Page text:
India is one of the fastest progressing countries in the world in terms of its exponential economic growth, according to the UNDP's 2010 Human Development Report (HDP).
Six of the nine South Asian countries analysed Ã¢Â€Â” Afghanistan, Bangladesh, India, Iran, Nepal and Pakistan Ã¢Â€Â” demonstrated noteworthy progress in human development. Nepal proved a surprise, as it scored third out of a total of 135 countries on the list of the worldÃ¢Â€Â™s fastest movers in human development since 1970.
The report classifies India in the medium human development category, ranking it 119 out of 169 countries and areas. It scores above average amongst South Asian countries, but below average among other medium human development countries, such as China, Sri Lanka and Thailand.
At the launch of the report, Patrice Coeur Bizot, a UNDP Resident Representative and UN Resident Coordinator said, "There has been steady progress on the HDI over the past 20 years and India's HDI is above the average for countries in South Asia. Economic growth has been impressive, but inequality is on the rise. The report shows that there is a 30 per cent loss in HDI value when adjusted for inequality."
In fact, the report's new inequality adjusted HDI shows South Asia with a 33 per cent loss due to inequality in health, education and income, the second largest for a developing country after sub-Saharan Africa. India loses 30 per cent, with 41 per cent in education and 31 per cent in health.
The new multidimensional poverty index, which reveals the magnitude of poverty beyond monetary measures, identifies simultaneous deprivation in health, education and income in 104 countries. The findings of the index are that South Asia houses 50 per cent of the worldÃ¢Â€Â™s multidimensionally poor; 844 million people. Narrowing this, the report points to the fact that eight Indian states are home to 421 million multidimensionally poor, more poor people than the 410 million in the 26 poorest African countries.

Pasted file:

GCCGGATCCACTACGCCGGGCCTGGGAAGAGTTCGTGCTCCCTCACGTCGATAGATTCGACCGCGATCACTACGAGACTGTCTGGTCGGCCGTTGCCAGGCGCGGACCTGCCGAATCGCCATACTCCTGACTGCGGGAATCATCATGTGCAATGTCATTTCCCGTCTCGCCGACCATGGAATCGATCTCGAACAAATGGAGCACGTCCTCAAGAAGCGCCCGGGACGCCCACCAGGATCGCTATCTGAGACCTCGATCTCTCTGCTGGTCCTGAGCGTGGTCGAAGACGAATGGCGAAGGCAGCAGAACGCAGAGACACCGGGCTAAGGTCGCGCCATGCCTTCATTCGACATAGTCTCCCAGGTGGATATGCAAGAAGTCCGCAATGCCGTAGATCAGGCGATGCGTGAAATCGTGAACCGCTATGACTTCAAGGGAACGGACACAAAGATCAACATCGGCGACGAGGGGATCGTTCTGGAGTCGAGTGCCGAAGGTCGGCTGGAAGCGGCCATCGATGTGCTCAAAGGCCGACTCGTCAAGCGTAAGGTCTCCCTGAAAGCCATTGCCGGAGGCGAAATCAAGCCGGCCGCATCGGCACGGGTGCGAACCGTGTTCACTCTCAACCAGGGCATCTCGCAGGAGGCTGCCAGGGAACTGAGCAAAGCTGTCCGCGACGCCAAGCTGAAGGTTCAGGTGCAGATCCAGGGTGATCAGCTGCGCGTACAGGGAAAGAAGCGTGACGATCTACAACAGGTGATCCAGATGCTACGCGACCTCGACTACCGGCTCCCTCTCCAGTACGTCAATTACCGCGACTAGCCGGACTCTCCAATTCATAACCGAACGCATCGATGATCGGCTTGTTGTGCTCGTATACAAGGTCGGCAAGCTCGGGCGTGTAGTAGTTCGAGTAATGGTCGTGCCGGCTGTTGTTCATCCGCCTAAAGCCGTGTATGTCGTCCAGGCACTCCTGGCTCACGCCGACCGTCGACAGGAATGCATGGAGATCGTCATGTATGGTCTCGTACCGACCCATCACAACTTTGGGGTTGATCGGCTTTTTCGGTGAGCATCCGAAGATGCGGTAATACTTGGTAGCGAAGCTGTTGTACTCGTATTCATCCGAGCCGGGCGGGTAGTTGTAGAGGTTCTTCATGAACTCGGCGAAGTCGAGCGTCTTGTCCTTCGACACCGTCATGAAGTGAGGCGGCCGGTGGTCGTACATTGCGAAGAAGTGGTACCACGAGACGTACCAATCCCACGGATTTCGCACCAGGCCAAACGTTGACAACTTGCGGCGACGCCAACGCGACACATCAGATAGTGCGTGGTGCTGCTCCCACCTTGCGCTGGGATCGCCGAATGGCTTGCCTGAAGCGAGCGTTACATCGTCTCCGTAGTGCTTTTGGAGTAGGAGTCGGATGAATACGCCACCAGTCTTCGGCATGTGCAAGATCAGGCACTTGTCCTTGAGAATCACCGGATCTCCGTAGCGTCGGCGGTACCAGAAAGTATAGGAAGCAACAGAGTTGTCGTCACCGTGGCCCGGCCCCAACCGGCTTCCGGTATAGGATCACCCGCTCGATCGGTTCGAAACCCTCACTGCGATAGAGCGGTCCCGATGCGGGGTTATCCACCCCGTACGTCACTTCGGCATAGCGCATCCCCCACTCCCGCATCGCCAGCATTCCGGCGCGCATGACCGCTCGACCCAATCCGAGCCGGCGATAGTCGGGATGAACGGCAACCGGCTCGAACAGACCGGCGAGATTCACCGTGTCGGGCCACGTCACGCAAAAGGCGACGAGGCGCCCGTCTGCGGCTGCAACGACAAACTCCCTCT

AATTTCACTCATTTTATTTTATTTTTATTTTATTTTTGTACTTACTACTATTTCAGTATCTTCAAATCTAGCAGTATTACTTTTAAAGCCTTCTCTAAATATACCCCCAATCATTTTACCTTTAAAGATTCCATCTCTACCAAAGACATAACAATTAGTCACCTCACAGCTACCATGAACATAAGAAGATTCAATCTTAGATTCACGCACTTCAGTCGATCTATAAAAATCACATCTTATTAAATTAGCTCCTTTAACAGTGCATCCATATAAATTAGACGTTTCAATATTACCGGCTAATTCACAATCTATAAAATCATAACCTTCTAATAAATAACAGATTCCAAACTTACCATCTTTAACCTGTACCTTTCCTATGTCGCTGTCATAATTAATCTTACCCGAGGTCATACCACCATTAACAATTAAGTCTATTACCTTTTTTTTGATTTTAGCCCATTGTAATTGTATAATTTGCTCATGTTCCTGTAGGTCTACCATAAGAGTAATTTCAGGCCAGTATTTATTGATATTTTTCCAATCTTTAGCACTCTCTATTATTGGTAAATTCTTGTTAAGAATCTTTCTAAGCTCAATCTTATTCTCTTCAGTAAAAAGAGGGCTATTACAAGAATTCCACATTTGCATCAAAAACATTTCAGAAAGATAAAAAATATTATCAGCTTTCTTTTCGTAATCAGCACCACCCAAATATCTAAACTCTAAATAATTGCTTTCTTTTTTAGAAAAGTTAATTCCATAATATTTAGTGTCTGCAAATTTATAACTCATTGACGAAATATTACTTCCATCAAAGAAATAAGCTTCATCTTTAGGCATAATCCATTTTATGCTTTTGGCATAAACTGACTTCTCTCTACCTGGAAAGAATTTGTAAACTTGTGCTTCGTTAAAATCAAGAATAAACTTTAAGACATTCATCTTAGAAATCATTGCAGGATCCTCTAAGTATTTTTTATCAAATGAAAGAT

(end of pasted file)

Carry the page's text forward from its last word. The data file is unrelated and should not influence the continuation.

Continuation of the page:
IndiaÃ¢Â€Â™s HDI value this year was 0.519, compared to the average of 0.592 for medium development countries. It has increased steadily through the years, from 0.32 in 1980, 0.44 in 2000 and 0.482 in 2005. Between 1980 and 2010, India's life expectancy at birth increased by nearly nine years, mean years of schooling grew by close to three years and expected years of schooling increased by four years. India's gross national income per capita grew by 254 per cent during that time frame.
Bangladesh and Pakistan score similarly to India in the HDI rankings, at 129 and 125, respectively. Upon comparison, the report reveals that India scores higher in expected years of schooling Ã¢Â€Â” 10.3 years as compared to 8.1 for Bangladesh and 6.8 for Pakistan. Yet India has a lower life expectancy at birth than its neighbours, with Indians expected to live till 64.5 compared to 66.9 for Bangladeshis and 67.2 for Pakistanis.
In South Asia, life expectancy is estimated at 65 years, as compared to 49 years in 1970. The increases vary across the regions, with life expectancy of Bangladesh increasing by 23 years, Afghanistan by 10 years and India by 16 years.